One Step at a Time
How to Describe Week Two?
I had written a post breaking down my days, but it didn’t actually describe what it’s been like. The trail has been throwing things at me so unexpectedly that I’ve been spending most of my time managing those things and trying to understand what’s going on in my head at the same time.
Without a doubt this trek so far has been the most challenging thing I’ve done in my life, and that includes basic training. I really had no idea the number of ways I would be challenged. I have to admit, when I look around, it seems others are not so challenged, but I know this can’t be true. I know this because when I talk to other people, I’m hiding what’s really going on in my head.
Whoa! I didn’t Expect That!
- The physical challenge – it’s not just the weight either, I didn’t expect that I would be going so slowly, I didn’t expect to get so many blisters, and just when I was getting my legs, my back started giving me problems.
- The environment – the sun hasn’t bothered me too much yet, but the wind is another story. It’s something to try and walk when the wind is blowing you off the trail. It was especially challenging, when one night I had to cover my face to sleep through the dust storm in my tent.
- The logistics – I’m a planner and I still had no idea how much I would actually have to plan and make decisions while on the trail. Every day and section involves questions about how far can I walk, where can I get water, where will I sleep, how much water do I need to carry, how much food do I need, what is the weather doing?
- Inside my head – this was my biggest surprise. I had no idea how much my ego would fight. While I beat the initial, “what am I doing? I’ll never be able to do this,” it morphed into fear and perceived stress about all of the challenges. Fear of being in the middle of nowhere and having my back contract to where I can’t carry my pack or do any camp stuff. Fear of quitting. Fear of judgement. Telling myself I’m too overwhelmed to continue. I know that none of this is based on anything substantial. It’s just my ego’s way of stopping change.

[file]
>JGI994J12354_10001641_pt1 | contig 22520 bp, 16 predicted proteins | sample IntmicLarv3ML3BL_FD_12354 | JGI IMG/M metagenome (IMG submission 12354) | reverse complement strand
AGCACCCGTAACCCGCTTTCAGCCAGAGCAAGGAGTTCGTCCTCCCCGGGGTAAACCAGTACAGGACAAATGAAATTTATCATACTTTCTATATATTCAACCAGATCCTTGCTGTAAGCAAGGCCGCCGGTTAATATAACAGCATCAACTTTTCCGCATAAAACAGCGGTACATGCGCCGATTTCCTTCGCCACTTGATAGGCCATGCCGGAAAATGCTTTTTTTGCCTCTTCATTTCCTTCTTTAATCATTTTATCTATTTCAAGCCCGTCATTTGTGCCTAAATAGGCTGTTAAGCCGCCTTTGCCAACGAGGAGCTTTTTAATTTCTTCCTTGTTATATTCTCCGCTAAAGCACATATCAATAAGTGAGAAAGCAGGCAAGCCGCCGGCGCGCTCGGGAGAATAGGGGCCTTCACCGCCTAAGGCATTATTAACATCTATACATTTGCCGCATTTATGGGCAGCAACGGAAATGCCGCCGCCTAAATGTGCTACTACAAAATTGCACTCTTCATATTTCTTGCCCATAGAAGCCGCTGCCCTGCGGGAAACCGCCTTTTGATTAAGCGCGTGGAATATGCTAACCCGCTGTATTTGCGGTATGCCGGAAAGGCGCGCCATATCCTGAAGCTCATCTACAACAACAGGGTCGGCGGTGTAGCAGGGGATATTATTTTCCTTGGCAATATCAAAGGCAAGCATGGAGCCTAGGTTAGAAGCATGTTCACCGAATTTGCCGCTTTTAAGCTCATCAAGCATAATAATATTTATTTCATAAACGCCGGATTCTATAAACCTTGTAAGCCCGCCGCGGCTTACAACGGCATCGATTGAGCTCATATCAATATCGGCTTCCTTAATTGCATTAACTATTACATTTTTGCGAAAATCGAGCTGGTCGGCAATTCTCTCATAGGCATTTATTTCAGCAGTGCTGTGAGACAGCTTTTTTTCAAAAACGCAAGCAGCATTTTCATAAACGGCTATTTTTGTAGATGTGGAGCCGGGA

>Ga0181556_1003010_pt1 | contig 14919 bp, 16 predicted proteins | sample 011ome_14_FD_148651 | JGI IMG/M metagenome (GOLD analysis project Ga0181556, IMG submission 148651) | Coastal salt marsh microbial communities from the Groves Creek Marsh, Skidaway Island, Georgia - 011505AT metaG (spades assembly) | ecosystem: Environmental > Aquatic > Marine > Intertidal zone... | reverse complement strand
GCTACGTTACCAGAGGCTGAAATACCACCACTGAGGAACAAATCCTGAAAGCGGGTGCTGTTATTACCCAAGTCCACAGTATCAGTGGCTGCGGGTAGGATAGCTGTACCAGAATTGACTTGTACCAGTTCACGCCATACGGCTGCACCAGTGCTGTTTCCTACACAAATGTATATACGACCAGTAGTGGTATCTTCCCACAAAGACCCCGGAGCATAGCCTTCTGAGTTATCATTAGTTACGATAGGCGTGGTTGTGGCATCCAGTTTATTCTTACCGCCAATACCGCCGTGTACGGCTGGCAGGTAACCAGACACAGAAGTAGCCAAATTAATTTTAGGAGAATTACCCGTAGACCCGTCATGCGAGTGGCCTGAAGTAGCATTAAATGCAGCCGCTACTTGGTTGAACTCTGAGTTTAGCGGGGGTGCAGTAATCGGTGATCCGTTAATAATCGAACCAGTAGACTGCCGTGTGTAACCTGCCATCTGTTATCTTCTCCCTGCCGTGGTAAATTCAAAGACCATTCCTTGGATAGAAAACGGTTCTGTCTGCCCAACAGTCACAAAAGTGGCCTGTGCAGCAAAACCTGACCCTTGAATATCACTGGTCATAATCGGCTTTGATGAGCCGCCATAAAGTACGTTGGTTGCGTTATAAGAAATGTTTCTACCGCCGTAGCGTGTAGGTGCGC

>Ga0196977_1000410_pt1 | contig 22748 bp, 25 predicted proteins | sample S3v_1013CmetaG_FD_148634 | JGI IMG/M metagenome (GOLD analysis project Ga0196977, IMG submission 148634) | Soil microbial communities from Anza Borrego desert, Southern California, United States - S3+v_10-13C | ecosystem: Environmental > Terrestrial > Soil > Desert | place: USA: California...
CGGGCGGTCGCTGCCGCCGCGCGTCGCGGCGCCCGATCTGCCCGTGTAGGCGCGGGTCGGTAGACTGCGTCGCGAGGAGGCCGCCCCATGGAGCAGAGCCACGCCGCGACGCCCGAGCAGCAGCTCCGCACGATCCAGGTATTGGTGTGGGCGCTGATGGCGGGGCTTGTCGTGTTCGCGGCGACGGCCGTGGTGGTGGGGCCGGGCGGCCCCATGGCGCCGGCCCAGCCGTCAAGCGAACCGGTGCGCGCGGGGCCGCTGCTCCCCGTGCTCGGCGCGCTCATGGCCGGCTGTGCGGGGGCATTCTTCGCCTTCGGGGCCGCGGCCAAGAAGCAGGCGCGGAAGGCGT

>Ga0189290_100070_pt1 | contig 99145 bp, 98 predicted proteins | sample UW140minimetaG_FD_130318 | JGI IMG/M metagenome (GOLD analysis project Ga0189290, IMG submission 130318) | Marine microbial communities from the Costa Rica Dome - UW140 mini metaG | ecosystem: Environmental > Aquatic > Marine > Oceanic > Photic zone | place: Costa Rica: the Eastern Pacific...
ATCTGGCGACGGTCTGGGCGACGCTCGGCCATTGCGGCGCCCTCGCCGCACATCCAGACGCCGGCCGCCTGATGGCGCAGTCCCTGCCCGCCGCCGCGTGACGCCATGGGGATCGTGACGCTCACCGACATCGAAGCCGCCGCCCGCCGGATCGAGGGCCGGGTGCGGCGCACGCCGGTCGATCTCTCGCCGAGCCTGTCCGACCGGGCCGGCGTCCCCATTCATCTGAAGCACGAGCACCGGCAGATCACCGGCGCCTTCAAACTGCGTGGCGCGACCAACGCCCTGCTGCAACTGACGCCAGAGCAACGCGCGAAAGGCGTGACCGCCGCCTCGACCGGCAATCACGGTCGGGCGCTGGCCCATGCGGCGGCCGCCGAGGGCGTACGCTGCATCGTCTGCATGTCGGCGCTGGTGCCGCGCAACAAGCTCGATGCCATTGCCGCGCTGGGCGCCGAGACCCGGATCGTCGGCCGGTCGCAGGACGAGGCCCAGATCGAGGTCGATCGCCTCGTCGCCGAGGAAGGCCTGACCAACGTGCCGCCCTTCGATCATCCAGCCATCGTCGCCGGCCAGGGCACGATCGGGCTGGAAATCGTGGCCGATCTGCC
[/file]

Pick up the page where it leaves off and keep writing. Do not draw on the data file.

Of course, all of these challenges can be overcome. I see it every day in every hiker that I meet or see. I know the way to do it is to just keep taking the next step. Breaking it down into moments. What am I doing at this moment? What needs to be done at this moment? And eventually, I’ll be on the other side.
Even with all this going on in my head, I’ve still walked through some amazing landscapes and met a lot of cool people. I even earned my trail name…Rewind, due to the fact that I returned to Warner Springs twice due to my back.
So, here I am in Idyllwild
I’m letting my back rest and recover. I’m feeling good physically and mentally, and I hope to be back on the trail tomorrow, fighting another day for the person I am, not the one my ego wants me to be.
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